While going through it, the financial stuff wasn’t really on our minds. My parents are stable and were able to help provide for us. Between my fiance and I, we were able to pay our bills. The cancer policy helped a lot. I was definitely lucky. 

Once the year started over, and the deductible wasn’t met, that’s a different story. The PET scan I had was almost $6,000. 

Message for patients

Find your community. There’s a group on Instagram of a bunch of young women called “Chemo Queens.” They’ve all been through some kind of cancer. Somehow, we all just connected.

We’ve grown tremendously over a few months. They are who I can talk to. I was having trouble breathing the other day, so I went to the doctor and had to have a scan. Not everyone truly understands what that’s like. 

Don’t be afraid to talk about things. If you’re having a bad day and want to tell the world, post it. You can get little words of encouragement from people on your Facebook if you need it. It’s okay. Put it out there. People will receive it how they want to. 

Don’t worry so much about running yourself ragged to maintain friendships. If there’s one thing I learned, it’s that you will have so many people be your friend while you’re going through treatment who will not be there after you get your NED report. 

Don’t exhaust yourself. People who want to maintain friendships will understand it’s their turn to put in the work for that time period.

You do the work to keep yourself healthy and feeling good. Use your energy to make sure you’re eating and things like that. If there’s ever a time to put yourself first, it’s after a cancer diagnosis.

If you don’t feel inspired or led to be the “inspiring cancer warrior,” then don’t. Not everyone feels like it.

People always say, “Use your story for good!” Well, yes, but only if you feel like it.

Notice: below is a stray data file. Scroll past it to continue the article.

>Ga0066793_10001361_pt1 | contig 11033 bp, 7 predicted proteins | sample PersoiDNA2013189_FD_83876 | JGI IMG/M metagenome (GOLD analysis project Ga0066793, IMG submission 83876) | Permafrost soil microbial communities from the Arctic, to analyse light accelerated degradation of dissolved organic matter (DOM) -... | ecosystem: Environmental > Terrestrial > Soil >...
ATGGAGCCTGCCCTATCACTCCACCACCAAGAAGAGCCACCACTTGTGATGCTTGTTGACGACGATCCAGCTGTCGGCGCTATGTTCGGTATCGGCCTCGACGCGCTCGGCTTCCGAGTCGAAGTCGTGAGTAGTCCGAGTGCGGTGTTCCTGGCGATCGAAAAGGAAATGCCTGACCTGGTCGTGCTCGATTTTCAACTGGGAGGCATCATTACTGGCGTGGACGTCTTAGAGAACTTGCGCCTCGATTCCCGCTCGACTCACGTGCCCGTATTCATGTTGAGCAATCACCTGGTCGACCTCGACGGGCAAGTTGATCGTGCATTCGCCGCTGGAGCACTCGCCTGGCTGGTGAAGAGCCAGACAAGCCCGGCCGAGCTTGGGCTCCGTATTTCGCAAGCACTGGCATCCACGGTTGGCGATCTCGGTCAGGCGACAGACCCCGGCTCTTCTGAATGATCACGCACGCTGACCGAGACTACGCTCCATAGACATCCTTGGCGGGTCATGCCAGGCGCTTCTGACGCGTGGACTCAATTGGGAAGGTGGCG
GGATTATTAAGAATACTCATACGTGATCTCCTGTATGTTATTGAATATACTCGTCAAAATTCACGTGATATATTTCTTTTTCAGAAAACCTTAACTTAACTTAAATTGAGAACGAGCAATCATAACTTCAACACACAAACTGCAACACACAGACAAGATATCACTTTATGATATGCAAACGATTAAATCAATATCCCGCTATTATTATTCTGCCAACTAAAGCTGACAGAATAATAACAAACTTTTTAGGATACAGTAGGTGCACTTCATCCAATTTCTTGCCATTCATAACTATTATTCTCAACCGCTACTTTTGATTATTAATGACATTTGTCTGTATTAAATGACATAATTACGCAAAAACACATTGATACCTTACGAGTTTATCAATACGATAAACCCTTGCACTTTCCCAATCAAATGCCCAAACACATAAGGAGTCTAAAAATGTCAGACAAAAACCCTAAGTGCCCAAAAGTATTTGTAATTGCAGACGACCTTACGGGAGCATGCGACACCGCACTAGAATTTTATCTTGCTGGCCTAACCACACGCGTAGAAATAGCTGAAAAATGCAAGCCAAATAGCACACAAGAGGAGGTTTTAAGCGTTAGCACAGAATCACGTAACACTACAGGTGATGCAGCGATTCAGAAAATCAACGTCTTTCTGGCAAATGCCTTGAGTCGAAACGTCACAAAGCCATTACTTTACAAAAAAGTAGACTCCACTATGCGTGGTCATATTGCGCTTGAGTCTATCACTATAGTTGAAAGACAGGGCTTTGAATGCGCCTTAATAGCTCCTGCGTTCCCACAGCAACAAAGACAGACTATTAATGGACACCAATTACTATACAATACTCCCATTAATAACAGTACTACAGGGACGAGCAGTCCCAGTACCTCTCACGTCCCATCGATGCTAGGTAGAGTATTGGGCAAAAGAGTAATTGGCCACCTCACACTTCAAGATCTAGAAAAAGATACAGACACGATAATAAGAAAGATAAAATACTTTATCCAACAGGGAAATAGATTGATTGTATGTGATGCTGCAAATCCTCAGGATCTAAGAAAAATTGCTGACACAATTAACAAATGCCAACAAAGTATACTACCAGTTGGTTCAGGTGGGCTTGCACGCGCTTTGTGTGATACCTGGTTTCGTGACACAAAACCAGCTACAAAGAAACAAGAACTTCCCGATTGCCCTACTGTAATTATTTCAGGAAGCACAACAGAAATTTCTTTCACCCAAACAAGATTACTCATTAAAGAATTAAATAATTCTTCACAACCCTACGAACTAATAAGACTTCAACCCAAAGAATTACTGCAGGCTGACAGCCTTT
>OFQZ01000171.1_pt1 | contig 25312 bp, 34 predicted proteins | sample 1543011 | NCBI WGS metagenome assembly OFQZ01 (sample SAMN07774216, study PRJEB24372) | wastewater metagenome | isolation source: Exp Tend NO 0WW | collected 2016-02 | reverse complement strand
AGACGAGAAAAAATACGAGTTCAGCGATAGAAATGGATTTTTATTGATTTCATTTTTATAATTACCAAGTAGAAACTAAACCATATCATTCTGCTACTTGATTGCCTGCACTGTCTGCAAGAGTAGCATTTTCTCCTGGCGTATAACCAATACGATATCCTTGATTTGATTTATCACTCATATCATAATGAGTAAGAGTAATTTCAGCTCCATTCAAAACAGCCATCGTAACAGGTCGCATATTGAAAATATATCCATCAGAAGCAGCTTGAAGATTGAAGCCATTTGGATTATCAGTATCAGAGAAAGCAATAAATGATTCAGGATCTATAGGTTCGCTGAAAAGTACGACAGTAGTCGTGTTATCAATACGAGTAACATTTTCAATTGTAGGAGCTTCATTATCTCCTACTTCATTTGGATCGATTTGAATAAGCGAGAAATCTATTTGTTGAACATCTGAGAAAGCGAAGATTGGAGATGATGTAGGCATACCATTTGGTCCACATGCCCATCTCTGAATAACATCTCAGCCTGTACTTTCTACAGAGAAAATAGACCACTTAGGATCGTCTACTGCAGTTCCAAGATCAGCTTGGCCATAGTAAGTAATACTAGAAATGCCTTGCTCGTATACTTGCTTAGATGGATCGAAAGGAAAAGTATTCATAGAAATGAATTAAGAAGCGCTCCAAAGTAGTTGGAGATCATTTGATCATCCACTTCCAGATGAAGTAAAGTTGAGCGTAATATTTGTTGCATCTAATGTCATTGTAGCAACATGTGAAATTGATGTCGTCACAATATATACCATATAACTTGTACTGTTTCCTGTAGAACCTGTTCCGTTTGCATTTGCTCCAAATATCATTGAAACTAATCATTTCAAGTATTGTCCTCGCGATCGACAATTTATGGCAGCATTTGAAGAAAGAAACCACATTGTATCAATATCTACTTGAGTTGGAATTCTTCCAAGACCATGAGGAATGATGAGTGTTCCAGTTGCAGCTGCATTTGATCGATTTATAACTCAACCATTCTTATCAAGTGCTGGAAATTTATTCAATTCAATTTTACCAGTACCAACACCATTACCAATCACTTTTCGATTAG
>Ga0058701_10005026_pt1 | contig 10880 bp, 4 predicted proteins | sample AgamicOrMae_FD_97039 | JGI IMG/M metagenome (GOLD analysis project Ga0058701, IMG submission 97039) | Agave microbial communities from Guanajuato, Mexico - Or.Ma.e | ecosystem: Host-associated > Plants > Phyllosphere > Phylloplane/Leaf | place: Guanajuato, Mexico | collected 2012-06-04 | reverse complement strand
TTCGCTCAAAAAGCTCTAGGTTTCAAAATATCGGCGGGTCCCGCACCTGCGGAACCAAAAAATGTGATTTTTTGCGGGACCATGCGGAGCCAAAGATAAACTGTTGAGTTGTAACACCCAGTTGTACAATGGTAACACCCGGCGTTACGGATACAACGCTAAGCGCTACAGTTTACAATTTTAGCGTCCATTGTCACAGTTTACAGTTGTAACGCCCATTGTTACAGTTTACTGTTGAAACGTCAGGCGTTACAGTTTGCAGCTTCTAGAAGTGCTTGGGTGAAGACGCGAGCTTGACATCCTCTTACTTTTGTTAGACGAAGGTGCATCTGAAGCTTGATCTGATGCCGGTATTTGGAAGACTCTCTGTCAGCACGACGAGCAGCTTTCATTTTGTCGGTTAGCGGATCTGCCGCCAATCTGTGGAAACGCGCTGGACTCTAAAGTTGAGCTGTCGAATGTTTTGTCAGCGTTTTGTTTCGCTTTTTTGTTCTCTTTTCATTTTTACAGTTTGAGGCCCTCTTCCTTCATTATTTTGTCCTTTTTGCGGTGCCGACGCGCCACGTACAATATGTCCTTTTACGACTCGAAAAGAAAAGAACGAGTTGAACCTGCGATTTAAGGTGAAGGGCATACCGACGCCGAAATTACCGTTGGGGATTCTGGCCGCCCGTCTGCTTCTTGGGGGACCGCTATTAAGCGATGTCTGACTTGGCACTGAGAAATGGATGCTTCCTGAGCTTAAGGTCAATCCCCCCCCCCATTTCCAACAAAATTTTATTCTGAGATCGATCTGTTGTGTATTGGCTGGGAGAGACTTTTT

There’s so much pressure on cancer patients to be strong through treatment and use their story for some greater purpose. I don’t think you need to feel pressured into that. Do what you feel is right.


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Classical Hodgkin’s Lymphoma Stories

Hodgkin’s Lymphoma Stories: Nodular Sclerosis, Stage 1B | Madi’s Story

Madi J., Hodgkin's, Stage 1B



Cancer details: Most common and most treatable form of Hodgkin lymphoma
1st Symptoms:
Shortness of breath
Treatment:
3 rounds (6 infusions) of ABVD chemo
Hodgkin’s Lymphoma Stories: Classical, Stage 2 | Danielle’s Patient Story

Danielle D., Hodgkin's, Stage 2



Cancer details: Diagnosed at age 25
1st Symptoms: Swollen lump on right side of neck/chest area, continued to grow
Treatment: ABVD chemotherapy (3 cycles = 6 infusions)
Hodgkin’s Lymphoma Stories: Classical, Stage 2 | Lani’s Patient Story

Lani S., Hodgkin's, Stage 2



Cancer details: Tumor pressing on heart
1st Symptoms: Appendicitis led to CT scan that found tumor
Treatment: ABVD chemotherapy, 7 cycles
Hodgkin’s Lymphoma Stories: Stage 2A | Jason’s Story